Buck Owens

Much has been written about the career and life of Buck Owens over the years. However, not much has been stated from the words of the man himself. Until the release of the new autobiography, "Buck 'Em! The Autobiography of Buck Owens," it looked like that might never happen. However, co-author Randy Poe tells Billboard that fate had a strange way of putting him in "contact" with the musical legend, who died nearly eight years ago.

"I had went up to Bakersfield to meet with some members of Buck's family about the possibility of writing Buck's authorized biography," Poe said. "After meeting with them, Jim Shaw, who to this day is one of the Buckaroos – and runs some of Buck's businesses in Bakersfield – took me into Buck's old office and there was this desk with a stack of tapes. He says 'This might be helpful to you."

What the tapes were – Owens talking about his life and career – did prove to be invaluable – and changed his course of action. "I didn't have to think about it very long or very hard till I came back to Jim and the family and I said 'Let's scratch this authorized biography business, and do what Buck wanted. Let's create his autobiography from these cassettes that he left us."

Owens made the recordings in his Bakersfield office with the goal of writing a book in mind between 1995 and 2000, but the project never came to be. Poe said that upon first listen to the tapes, there was one thing that was very evident. Owens' memory was as astute as his legendary business acumen.

"I've never come across anybody like that before. I've heard of people who had photographic memories, but this man remembered things that went all the way back to his childhood – people, places, and dates. It was fascinating listening to him tell these stories, then go research them for backup, and find how accurate he was."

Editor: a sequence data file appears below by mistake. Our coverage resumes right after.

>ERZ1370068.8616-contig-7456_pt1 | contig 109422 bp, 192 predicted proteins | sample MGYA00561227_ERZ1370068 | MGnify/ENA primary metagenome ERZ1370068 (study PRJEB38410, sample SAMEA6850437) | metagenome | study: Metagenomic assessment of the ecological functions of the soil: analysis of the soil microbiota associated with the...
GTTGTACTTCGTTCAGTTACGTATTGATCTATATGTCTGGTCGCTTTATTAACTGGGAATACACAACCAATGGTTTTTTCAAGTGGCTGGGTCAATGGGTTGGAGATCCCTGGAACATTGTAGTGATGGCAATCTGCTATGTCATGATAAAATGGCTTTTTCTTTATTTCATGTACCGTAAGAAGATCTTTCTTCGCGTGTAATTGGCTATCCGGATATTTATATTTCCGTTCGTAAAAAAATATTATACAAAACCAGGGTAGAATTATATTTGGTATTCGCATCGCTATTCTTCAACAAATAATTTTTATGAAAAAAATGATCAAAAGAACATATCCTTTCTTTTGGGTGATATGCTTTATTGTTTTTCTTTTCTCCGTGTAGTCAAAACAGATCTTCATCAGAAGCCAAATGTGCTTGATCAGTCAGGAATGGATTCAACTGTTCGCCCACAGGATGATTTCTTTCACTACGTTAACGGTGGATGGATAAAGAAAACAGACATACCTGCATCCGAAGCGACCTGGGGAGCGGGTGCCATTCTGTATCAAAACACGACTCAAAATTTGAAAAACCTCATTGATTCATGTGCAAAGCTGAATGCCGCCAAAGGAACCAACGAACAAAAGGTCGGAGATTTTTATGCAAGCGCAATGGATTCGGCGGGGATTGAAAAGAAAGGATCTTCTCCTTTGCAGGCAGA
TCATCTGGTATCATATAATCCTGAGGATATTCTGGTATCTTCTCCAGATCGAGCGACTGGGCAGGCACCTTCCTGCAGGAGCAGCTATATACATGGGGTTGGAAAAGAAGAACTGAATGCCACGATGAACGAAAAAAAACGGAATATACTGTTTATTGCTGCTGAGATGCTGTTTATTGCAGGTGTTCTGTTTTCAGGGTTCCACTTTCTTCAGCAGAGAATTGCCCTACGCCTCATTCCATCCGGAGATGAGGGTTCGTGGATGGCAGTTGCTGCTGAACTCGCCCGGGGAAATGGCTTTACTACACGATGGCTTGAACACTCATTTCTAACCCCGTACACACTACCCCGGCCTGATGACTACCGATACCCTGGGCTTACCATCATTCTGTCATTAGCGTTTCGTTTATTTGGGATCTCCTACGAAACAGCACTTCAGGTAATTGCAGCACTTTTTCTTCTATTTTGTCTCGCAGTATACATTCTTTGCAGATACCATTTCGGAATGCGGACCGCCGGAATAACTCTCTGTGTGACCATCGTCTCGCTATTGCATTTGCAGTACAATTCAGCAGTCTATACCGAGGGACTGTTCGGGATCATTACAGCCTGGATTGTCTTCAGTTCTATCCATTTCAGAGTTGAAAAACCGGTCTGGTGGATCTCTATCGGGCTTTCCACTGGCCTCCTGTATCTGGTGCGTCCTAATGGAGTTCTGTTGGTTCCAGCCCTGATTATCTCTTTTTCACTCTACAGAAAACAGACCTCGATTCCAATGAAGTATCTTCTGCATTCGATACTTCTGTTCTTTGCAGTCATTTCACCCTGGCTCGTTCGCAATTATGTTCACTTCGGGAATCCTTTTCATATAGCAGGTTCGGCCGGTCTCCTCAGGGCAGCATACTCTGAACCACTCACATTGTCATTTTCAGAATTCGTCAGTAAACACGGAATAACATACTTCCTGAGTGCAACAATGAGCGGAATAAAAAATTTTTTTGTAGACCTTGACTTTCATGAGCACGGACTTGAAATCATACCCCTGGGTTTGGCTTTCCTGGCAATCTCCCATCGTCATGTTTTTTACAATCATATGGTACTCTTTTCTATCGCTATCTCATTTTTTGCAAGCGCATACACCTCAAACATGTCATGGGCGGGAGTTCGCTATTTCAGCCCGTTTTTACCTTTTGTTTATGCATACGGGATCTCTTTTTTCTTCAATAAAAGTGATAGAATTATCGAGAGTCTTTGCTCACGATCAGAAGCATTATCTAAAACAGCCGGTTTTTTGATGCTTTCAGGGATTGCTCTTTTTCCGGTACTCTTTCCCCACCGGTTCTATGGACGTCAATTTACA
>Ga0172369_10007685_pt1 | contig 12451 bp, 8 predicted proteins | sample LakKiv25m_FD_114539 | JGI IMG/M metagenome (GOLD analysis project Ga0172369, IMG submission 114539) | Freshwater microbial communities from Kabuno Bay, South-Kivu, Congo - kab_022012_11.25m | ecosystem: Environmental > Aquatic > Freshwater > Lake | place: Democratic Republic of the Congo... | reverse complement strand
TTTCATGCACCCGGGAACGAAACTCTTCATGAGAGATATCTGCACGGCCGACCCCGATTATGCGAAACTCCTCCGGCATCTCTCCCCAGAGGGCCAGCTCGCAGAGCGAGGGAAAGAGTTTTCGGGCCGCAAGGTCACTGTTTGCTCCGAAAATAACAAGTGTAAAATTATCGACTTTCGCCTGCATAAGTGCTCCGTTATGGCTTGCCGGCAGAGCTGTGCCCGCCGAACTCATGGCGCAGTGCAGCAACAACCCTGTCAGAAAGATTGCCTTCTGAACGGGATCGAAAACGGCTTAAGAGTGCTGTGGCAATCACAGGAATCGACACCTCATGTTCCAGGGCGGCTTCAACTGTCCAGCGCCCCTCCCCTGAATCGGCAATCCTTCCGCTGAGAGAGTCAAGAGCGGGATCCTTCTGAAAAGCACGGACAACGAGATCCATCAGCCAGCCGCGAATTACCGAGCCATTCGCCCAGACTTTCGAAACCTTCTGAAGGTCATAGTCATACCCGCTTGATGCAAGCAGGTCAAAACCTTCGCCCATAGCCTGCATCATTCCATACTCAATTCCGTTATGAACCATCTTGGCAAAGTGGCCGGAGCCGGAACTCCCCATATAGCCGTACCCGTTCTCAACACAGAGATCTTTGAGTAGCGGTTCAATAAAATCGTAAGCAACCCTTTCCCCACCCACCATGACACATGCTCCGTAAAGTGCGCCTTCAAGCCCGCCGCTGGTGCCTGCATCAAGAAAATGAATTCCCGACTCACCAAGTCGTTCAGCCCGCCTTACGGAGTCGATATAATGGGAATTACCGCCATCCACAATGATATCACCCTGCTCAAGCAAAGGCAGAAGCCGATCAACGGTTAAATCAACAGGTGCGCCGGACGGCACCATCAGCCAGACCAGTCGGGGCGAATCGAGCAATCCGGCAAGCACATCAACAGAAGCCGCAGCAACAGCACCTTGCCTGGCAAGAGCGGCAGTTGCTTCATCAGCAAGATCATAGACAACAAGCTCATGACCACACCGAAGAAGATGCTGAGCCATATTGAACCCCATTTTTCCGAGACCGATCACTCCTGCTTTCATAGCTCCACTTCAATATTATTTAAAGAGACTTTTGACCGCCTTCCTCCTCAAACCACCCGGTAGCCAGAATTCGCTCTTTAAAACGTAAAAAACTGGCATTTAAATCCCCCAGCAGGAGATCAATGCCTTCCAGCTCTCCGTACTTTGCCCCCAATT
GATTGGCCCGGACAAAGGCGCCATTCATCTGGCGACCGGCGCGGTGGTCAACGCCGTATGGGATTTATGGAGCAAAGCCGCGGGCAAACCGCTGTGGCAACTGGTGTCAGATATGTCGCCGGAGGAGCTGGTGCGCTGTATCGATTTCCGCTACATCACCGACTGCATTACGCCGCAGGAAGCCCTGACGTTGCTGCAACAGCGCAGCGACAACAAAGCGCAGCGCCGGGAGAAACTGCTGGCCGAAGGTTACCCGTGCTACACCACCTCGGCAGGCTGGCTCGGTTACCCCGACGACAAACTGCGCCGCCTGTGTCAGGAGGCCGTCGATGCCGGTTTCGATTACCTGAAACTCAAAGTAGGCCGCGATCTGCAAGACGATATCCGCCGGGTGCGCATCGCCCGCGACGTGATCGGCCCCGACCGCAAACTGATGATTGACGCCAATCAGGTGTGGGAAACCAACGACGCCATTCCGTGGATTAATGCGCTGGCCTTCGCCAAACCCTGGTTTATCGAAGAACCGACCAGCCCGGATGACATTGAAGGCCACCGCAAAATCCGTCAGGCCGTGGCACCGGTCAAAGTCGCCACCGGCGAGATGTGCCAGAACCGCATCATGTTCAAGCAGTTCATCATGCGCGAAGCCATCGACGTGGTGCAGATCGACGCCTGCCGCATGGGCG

The book retraces Owens' path from being born in Sherman, Texas in 1929 to moving to California as a child. The singer recalled growing up in the Great Depression, and that experience fueled his fire to succeed, said Poe.

"I think that's the way Buck felt - 'I'm not going to be poor," said the author. "I'm going to be somebody and I'm never going to work in the fields or the hot sun again. He proved himself to be right."

Part of that Owens success story included the contributions of his lead guitarist / fiddle player / harmony singer, Don Rich. Poe admits the pair shared a unique musical connection unlike few others. 

"If you watch some of the old 'Buck Owens Ranch Shows,' you get to see up close Buck and Don working together. I have never ever seen that kind of perfection before. It was totally telepathic between the two of them. It was an amazing thing to watch."

Buck 'Em! also contains stories about The Buckaroos' performances at venues such as Carnegie Hall, the Fillmore, and the White House – as well as his long association with "Hee Haw," of which Poe said "I think it was something that he had mixed emotions about towards the last few years of his life. When he first got involved, everyone's heart was in the right place – getting to let millions of Americans hear country music and get to know who Buck Owens is, and whomever the guest stars were. But, the focus became more on the corny humor. He was taking home $400,000 a year, which was comparable to $3 million in today's money, and he couldn't walk away from that. They taped twice a year for two weeks, so he put a month's worth of time to get paid that kind of money. I think he felt it would make no sense to walk away from that," though Poe said the tapes did reflect the close friendships that Owens felt toward many of the cast. 

Not being able to talk to the actual subject could get a little interesting, said Poe. "The most frustrating thing was the inability to be able to say things like 'Why did you marry the fourth one? What was the thought process? When he would interrupt himself on a tape, I could say 'Wait a minute, you were telling a really good story. Go back and finish it.'' I would love to have been able to do that, but he hung on to so many newspaper or magazine articles, and could go back through those and some unpublished interviews he had done. It was the most complicated jigsaw puzzle anyone has ever put together, but I was able to piece it together through all the different sources." 

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